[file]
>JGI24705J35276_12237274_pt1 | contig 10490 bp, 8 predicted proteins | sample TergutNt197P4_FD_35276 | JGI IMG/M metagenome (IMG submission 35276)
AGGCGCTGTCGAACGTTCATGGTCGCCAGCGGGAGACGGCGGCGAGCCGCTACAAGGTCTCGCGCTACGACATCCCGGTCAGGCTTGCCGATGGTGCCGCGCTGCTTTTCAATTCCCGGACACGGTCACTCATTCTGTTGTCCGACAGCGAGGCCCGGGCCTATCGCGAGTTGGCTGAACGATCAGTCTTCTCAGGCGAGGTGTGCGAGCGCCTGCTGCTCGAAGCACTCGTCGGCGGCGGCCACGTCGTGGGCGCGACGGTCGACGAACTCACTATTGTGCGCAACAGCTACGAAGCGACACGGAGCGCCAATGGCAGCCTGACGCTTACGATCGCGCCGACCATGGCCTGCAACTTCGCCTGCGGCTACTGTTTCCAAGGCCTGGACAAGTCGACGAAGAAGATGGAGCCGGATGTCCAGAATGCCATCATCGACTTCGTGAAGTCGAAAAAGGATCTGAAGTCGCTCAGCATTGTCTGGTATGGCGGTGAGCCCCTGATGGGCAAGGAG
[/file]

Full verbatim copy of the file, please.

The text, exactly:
>JGI24705J35276_12237274_pt1 | contig 10490 bp, 8 predicted proteins | sample TergutNt197P4_FD_35276 | JGI IMG/M metagenome (IMG submission 35276)
AGGCGCTGTCGAACGTTCATGGTCGCCAGCGGGAGACGGCGGCGAGCCGCTACAAGGTCTCGCGCTACGACATCCCGGTCAGGCTTGCCGATGGTGCCGCGCTGCTTTTCAATTCCCGGACACGGTCACTCATTCTGTTGTCCGACAGCGAGGCCCGGGCCTATCGCGAGTTGGCTGAACGATCAGTCTTCTCAGGCGAGGTGTGCGAGCGCCTGCTGCTCGAAGCACTCGTCGGCGGCGGCCACGTCGTGGGCGCGACGGTCGACGAACTCACTATTGTGCGCAACAGCTACGAAGCGACACGGAGCGCCAATGGCAGCCTGACGCTTACGATCGCGCCGACCATGGCCTGCAACTTCGCCTGCGGCTACTGTTTCCAAGGCCTGGACAAGTCGACGAAGAAGATGGAGCCGGATGTCCAGAATGCCATCATCGACTTCGTGAAGTCGAAAAAGGATCTGAAGTCGCTCAGCATTGTCTGGTATGGCGGTGAGCCCCTGATGGGCAAGGAG